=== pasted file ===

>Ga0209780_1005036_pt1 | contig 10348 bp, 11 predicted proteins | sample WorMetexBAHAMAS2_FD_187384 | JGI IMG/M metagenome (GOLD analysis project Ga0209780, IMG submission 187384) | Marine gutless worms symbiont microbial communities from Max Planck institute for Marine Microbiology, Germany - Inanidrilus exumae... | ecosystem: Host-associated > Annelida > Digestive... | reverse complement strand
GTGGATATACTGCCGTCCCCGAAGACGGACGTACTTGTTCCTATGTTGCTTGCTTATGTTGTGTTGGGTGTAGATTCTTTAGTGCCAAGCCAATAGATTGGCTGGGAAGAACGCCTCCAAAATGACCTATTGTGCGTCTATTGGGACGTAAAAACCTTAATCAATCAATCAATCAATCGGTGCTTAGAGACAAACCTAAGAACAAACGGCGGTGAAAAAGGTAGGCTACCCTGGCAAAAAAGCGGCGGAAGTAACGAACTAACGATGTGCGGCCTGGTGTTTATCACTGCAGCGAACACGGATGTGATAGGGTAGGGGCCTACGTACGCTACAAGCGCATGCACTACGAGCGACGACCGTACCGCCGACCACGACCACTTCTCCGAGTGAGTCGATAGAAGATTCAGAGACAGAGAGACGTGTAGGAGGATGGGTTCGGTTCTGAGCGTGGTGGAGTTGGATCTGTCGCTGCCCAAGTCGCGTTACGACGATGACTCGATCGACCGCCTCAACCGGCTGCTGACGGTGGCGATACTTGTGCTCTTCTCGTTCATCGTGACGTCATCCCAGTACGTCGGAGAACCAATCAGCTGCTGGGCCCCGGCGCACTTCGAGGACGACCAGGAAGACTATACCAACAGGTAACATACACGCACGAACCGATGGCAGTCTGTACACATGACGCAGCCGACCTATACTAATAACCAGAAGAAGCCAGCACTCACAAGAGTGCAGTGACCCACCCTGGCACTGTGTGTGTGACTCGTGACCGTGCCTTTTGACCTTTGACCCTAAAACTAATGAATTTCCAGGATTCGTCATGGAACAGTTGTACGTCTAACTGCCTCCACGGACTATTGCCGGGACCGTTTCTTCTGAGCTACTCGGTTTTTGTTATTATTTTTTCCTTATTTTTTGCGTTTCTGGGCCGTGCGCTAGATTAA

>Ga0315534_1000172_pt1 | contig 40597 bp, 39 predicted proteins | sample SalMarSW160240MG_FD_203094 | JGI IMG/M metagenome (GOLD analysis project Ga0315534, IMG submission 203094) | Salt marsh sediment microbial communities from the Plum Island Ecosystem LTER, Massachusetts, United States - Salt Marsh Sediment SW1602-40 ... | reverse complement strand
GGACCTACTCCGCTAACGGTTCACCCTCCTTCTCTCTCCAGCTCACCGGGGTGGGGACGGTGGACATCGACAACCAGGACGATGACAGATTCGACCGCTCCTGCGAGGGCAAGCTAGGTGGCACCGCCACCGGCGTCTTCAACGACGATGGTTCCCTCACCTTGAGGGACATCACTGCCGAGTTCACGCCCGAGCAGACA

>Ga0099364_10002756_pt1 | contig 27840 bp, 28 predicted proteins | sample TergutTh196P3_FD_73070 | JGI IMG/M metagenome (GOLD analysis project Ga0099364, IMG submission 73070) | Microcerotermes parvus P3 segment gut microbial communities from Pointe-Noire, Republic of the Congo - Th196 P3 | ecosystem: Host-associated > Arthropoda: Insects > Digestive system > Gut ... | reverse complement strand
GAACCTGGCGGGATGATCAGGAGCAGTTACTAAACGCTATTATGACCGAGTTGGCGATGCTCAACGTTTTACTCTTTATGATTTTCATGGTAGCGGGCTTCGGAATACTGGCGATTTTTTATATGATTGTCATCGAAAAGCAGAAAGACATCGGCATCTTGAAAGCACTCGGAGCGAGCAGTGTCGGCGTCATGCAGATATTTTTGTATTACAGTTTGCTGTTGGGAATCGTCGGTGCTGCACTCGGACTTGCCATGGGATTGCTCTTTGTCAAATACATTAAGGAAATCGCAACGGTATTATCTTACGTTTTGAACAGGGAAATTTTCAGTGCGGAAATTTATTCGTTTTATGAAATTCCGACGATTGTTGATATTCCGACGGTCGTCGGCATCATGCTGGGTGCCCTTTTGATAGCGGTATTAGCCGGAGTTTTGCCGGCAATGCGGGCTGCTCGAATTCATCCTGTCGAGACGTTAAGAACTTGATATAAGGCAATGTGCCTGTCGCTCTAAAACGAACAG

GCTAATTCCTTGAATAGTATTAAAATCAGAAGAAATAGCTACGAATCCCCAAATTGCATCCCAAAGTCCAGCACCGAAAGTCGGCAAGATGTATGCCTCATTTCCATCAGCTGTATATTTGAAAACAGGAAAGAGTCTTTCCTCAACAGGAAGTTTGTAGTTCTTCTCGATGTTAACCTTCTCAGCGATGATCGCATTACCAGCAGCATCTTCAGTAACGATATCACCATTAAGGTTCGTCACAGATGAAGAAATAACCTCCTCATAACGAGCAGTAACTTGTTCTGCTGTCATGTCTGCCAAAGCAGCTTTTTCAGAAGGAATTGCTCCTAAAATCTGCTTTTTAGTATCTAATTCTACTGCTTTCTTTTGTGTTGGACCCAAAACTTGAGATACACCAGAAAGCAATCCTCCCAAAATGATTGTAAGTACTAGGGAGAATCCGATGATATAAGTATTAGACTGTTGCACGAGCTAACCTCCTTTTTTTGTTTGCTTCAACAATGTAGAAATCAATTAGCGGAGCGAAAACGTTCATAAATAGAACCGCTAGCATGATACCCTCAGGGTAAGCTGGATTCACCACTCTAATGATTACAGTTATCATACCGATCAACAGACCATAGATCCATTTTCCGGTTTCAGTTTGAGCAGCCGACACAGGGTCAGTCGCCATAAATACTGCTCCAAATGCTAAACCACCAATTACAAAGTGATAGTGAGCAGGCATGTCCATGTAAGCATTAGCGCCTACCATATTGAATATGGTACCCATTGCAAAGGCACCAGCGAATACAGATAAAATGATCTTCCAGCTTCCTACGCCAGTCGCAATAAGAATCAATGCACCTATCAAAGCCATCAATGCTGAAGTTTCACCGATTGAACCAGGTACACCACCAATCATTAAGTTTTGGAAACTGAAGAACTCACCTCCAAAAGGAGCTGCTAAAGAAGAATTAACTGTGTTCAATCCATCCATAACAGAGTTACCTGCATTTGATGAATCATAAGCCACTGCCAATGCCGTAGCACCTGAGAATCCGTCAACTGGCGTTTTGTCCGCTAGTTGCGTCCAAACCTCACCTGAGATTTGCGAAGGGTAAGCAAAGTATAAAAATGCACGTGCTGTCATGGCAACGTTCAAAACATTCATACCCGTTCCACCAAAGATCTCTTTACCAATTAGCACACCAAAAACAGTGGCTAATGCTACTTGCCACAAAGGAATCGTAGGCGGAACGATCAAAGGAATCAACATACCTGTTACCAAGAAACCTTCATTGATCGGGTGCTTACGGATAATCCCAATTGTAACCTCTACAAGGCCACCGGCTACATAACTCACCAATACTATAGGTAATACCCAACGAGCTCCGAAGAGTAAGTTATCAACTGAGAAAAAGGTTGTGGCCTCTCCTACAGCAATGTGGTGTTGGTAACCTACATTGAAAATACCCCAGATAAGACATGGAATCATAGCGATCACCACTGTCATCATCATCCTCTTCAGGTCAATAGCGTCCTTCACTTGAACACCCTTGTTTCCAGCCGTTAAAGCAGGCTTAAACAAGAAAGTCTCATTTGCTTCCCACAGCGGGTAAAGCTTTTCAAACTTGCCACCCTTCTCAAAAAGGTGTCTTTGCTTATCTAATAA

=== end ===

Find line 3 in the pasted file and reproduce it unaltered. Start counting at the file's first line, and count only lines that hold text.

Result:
>Ga0315534_1000172_pt1 | contig 40597 bp, 39 predicted proteins | sample SalMarSW160240MG_FD_203094 | JGI IMG/M metagenome (GOLD analysis project Ga0315534, IMG submission 203094) | Salt marsh sediment microbial communities from the Plum Island Ecosystem LTER, Massachusetts, United States - Salt Marsh Sediment SW1602-40 ... | reverse complement strand